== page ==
UC San Diego Launches PRLab
October 3, 2016
scientific method traditionally begins with a hypothesis, which is then
tested against data. Powerful new “brain-inspired” computing
capabilities are turning that idea on its head by accelerating a “data
science” experimental method -- a method that detects patterns in data
as a critical first step in generating a hypothesis.
“Pattern recognition is a mode of epistemology, a way of knowing,” says
University of California San Diego’s Larry Smarr, director of the
California Institute for Telecommunications and Information Technology
(Calit2). “It’s taking the same data that’s available to everyone and
trying to let the data talk to you instead of putting your preconceived
notions onto it.”
As both machine learning (ML) techniques and novel computer
architectures continue to rapidly develop, a major challenge is
emerging: how to optimize a variety of ML algorithms on different
architectures and discover which are fastest and most energy efficient
for specific applications across a wide range of disciplines.
Furthermore, there must be flexibility to both process massive static
arrays of data as well as myriad flows of data – and find the
never-before-seen patterns in both.
To explore these trade-offs, Calit2 has created a Pattern Recognition
Laboratory (PRLab), housed in Calit2’s Qualcomm Institute at UC San
Diego. The PRLab is in the early stages of building a “garden of
architectures” capable of performing massive amounts of high-speed
processing without consuming as much power as traditional chips.
UC San Diego Professor Ken Kreutz-Delgado, a long-time member of the
Electrical and Computer Engineering Department, is the PRLab’s first
director. Kreutz-Delgado is taking a broad view of the disciplines to
which pattern-recognition computing can be usefully applied.
“It isn’t just science and engineering problems, but also extends to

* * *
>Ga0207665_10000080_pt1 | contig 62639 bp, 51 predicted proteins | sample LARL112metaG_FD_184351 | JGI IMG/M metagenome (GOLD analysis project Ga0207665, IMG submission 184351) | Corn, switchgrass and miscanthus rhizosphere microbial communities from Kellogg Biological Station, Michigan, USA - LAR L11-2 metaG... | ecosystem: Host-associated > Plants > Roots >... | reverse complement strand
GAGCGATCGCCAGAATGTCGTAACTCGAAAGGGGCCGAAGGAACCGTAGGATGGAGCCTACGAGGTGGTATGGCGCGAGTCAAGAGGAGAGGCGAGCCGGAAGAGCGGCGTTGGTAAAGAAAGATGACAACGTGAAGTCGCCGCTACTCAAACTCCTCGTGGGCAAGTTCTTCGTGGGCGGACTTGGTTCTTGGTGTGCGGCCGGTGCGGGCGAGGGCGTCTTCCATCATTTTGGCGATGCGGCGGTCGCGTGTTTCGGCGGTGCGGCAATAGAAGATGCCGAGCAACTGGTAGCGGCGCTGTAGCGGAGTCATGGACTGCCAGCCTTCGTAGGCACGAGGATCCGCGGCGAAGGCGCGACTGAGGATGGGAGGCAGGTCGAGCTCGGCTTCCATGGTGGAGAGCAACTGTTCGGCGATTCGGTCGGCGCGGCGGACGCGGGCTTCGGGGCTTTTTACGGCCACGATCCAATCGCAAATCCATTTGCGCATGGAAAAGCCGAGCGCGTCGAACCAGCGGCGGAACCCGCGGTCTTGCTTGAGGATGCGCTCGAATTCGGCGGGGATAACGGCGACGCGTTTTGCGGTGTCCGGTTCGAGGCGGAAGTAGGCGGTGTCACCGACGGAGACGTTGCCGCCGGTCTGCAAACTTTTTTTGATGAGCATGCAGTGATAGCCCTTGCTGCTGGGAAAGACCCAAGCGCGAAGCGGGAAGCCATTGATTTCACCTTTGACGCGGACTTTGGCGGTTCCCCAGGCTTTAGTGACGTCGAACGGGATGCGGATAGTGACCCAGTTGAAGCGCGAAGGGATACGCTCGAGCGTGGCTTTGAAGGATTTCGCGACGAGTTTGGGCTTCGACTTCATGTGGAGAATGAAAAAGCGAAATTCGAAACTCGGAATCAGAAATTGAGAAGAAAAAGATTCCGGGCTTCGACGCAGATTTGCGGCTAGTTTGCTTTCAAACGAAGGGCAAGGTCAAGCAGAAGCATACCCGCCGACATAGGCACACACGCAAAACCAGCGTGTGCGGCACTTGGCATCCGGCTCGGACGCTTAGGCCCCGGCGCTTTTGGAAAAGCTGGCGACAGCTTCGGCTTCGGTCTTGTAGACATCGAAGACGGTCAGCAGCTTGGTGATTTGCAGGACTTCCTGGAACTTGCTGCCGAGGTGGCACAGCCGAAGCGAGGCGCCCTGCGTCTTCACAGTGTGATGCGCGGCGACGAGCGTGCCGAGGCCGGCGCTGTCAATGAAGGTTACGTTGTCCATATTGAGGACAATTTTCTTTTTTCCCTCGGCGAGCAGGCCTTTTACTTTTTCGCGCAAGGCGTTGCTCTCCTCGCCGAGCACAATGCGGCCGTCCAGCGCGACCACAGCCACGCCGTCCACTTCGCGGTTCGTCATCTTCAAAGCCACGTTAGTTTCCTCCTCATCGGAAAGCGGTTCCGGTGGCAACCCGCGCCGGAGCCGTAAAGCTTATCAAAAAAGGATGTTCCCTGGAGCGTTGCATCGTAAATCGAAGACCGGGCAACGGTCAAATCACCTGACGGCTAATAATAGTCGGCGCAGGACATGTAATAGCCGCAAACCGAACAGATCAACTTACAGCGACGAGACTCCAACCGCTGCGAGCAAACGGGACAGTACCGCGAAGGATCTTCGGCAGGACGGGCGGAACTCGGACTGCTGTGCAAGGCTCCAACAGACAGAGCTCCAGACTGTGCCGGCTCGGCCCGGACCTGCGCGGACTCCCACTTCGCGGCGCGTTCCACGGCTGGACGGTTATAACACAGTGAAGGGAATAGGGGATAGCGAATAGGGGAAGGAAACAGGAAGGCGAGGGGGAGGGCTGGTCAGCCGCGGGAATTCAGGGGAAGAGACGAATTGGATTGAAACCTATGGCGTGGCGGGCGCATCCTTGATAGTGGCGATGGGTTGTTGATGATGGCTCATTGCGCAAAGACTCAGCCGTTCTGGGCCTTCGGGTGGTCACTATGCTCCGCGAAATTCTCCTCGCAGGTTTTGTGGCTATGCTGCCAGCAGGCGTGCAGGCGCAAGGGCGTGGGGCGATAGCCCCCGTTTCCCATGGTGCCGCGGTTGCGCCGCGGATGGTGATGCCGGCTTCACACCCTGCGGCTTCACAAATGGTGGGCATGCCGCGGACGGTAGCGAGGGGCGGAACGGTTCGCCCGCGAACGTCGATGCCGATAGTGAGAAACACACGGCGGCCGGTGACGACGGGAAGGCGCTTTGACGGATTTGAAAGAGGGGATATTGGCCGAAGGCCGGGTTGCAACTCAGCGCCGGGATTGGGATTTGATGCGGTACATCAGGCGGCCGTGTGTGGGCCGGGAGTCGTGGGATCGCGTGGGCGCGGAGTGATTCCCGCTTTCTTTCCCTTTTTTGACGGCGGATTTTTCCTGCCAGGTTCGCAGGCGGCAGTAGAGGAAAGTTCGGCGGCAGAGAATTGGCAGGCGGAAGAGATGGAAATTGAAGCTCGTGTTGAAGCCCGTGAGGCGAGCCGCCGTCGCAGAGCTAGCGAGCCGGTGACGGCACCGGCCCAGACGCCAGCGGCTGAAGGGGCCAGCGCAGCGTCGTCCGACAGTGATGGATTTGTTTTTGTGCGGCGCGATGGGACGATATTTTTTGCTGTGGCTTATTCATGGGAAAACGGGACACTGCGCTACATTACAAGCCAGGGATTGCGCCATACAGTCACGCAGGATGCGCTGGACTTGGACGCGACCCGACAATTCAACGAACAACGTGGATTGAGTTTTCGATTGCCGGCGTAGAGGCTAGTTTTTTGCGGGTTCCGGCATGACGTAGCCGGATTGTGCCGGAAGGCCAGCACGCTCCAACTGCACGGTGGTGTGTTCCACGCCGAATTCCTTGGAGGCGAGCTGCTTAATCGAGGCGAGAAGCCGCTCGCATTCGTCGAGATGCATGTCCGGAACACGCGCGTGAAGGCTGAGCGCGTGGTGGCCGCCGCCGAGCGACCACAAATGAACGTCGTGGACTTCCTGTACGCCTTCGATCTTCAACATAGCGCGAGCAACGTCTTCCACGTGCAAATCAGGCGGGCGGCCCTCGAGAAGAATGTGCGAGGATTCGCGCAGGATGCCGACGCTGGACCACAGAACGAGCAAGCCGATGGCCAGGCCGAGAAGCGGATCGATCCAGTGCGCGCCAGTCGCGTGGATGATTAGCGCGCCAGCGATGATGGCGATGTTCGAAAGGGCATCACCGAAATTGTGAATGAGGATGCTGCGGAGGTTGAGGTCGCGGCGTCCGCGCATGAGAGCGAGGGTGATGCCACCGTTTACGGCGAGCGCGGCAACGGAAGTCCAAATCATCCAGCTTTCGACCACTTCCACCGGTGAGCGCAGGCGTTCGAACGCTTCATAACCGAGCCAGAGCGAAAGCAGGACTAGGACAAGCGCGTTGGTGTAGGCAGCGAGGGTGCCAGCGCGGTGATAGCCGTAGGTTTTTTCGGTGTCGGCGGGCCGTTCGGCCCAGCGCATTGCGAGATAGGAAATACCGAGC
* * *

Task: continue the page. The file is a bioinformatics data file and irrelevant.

arenas in sociology, politics, economics… any discipline where data can
be collected and analyzed with models from the bottom up,” said Kreutz-Delgado.
Besides powerful traditional von Neumann architectures such as
shared-memory multi-core and graphics processing units (GPUs), the PRLab
has acquired non-von Neumann architectures such as high density Field
Programmable Gate Arrays (FPGAs), IBM’s TrueNorth neuromorphic
processor, and KnuEdge’s LambdaFabricTM neural computing systems.
The PRLab is the most recent development born from a decade-long
collaboration between Smarr and Mark Anderson. Anderson is the founder
and publisher of the widely-read Strategic News Service Global Report
and the Future in Review, or “FiRe,”Conference, which explores how
technology drives the global economy and has been described as “the best
technology conference in the world” by The Economist. Smarr and
Anderson, who often refer to Calit2 as “The “FiRe Lab,” jointly
developed the PRLab concept and invited Professor Kreutz-Delgado to FiRe
2015 to announce its formation. FiRe 2016 – which begins today -- will
explore in detail the “Power of Flows” and the necessity of pattern
computing for interpreting them. Mark is a member of the Calit2 Advisory
Board and Larry is a member of the Future in Review Advisory Board.
Both Anderson and Smarr liken pattern recognition to the methodology
they have used over the years to make predictions about the future of
science and technology.
“I’ve learned to be conscious of frames and filters, how they affect our
perceptions, and how to drop them in order to see the patterns of the
world objectively,” says Anderson. “Once you see present patterns
clearly, accurate future predictions become a matter of patterns made
and patterns broken. I believe the PRLab will begin to discover
computational approaches that can do this with Big Data Flows.”
Pattern Recognition Lab will also collaborate with the Pacific Research
Platform (PRP), a regional cyberinfrastructure, funded by the National
Science Foundation (NSF), that securely interconnects many dedicated
research networks at speeds up to 1,000 times that of the commodity
internet. This provides access to extremely large datasets of static and
streaming data whose analysis and interpretation is of keen interest to
scientists, engineers, businesses and policymakers.
“The Pattern Recognition Laboratory, connected to the Pacific Research
Platform, is an early model of how we can do distributed, brain-inspired
computing,” says QI research scientist Tom DeFanti, co-principal
investigator on the PRP. “This will enable people to attempt rapid
turnaround on significant computational problems that can only be
dreamed of today.”